Sorensen feels lucky to pursue his work with bees while his wife, Diane, continues to volunteer with the Bradley Center for Grieving Children and Families. “We’re very fortunate,” Sorensen said. “We have the flexibility to work with our church and spend time with our grandchildren. It’s nice that my hobby could turn into a job.”
A 2012 survey by the American Psychological Association found that working Americans 55 and older were the most likely to cite enjoying their work as the most important reason they stay at their job. In fact, in that age group, more people cited work enjoyment than pay as the reason for staying with their current employers.
And sometimes a combination of these factors comes into play. Utahn Reid Saxey, 75, is still working as assistant director of the Brigham Young University Paint Shop due to a large unexpected tax bill on his side business selling homemade clocks.
But even when he retires, he said, he'll still work on his clock business full time. "I’ll never take it easy," Saxey said. "My ambition is to get out and sell more clocks."
Getting on track
But for those who want to retire someday, preferably sooner rather than later, figuring out how to navigate the world of 401(k)s and IRAs can seem daunting. Experts say building up savings as early as possible is essential in having enough money to retire the way you want.
Jessop said planning for retirement is “like running a marathon versus running a sprint. You have to prepare all along like you’re going to run a marathon. You can’t just get up to the start line and go.”
Experts also say getting sound financial advice is important. A 2010 study from the Center for Retirement Research at Boston College, for which Sass was a co-author, found when people received good financial advice, it substantially changed their attitudes toward their retirement plans.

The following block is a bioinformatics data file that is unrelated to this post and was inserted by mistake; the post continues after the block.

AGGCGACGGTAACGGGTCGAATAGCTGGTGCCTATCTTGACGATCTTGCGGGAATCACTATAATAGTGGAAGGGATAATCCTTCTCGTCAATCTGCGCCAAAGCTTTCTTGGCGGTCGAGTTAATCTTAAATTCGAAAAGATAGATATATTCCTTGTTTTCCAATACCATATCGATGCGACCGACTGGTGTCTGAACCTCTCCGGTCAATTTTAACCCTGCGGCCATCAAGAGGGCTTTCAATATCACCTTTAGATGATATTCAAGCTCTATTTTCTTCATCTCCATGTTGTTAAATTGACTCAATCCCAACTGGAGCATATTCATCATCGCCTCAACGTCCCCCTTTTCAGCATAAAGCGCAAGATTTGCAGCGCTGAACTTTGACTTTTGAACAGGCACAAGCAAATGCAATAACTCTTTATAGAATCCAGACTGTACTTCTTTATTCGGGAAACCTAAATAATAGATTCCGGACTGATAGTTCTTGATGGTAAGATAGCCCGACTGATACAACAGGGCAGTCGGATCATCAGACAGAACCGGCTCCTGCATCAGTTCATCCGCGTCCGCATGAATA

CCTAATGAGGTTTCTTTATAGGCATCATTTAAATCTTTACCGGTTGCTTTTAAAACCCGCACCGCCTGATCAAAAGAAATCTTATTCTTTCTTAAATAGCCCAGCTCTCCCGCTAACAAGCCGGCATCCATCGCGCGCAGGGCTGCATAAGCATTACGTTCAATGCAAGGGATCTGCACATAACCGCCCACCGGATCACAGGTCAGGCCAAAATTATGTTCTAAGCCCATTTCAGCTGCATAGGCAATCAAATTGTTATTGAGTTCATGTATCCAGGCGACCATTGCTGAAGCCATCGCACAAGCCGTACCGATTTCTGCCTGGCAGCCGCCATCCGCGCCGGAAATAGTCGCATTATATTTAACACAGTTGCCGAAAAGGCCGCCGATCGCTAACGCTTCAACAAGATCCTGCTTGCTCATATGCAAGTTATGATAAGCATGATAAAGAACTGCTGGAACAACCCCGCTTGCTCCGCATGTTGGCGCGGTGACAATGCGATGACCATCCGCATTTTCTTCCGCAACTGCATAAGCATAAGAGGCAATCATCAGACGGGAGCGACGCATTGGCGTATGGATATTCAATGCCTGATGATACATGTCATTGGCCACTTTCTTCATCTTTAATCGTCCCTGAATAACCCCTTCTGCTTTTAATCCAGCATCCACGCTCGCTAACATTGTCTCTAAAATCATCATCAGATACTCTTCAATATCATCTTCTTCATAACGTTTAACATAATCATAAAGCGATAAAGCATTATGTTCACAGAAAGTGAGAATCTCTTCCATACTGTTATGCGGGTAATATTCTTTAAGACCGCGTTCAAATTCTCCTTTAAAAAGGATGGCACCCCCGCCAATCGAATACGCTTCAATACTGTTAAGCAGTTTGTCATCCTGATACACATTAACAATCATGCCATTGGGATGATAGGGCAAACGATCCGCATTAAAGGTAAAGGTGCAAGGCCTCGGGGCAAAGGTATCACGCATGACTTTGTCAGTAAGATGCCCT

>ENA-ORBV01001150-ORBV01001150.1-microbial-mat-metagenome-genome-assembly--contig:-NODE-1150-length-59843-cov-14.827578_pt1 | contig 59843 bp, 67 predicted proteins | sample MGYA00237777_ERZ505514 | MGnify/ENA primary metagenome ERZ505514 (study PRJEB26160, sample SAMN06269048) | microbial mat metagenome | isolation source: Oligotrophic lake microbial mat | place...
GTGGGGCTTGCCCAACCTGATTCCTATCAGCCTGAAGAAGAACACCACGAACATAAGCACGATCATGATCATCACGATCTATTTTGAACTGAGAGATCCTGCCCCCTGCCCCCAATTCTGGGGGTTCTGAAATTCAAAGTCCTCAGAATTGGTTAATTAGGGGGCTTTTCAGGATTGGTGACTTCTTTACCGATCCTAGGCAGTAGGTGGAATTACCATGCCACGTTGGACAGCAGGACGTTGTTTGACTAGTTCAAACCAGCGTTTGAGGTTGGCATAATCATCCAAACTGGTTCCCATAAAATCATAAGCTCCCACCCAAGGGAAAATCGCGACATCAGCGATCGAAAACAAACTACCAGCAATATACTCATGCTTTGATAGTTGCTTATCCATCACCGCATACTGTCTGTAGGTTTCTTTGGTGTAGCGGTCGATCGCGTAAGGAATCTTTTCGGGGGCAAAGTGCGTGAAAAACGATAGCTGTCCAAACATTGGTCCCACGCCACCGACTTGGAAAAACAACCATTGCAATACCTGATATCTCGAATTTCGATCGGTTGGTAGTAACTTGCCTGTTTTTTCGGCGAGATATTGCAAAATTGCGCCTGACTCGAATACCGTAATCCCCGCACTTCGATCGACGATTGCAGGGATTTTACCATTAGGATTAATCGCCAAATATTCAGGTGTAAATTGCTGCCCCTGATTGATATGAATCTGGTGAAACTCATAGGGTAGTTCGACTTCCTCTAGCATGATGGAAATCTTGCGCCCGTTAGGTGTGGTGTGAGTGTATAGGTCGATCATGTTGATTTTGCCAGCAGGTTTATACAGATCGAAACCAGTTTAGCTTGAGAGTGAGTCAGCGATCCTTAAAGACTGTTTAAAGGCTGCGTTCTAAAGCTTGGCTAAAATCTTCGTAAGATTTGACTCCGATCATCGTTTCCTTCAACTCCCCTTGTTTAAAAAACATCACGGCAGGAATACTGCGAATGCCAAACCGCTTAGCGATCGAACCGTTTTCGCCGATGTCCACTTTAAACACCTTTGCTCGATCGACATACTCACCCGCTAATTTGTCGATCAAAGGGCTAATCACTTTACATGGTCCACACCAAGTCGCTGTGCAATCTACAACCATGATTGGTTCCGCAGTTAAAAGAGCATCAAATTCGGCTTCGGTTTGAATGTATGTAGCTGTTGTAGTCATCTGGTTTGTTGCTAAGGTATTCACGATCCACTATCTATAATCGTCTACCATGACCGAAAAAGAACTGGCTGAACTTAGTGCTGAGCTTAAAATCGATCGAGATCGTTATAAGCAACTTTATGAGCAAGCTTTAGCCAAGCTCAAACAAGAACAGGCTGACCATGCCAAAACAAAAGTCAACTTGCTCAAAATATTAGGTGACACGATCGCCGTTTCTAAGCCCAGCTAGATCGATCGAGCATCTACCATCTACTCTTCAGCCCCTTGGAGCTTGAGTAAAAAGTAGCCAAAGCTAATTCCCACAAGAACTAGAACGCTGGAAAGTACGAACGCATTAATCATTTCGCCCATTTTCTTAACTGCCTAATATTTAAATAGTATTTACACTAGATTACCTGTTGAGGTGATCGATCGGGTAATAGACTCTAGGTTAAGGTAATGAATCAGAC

A full 60 percent of study participants reconsidered their plans, with 24 percent saying they would increase their retirement age, 20 percent saying they would increase their savings, and 16 percent saying they would do both. The center has developed a website, Squared Away, where people can calculate the amount they need to save for retirement, figure out how to allocate assets and find reliable financial advisors.
Sass said finding good financial advice is a valuable and important step toward retirement preparation.
"It's more important to get somebody to figure out how much you should save and spend and how long to work," he said. "Not somebody who’s a stock picker. Find someone who can figure out how much you should save and spend, when to retire, and who will help you stay on that plan consistently."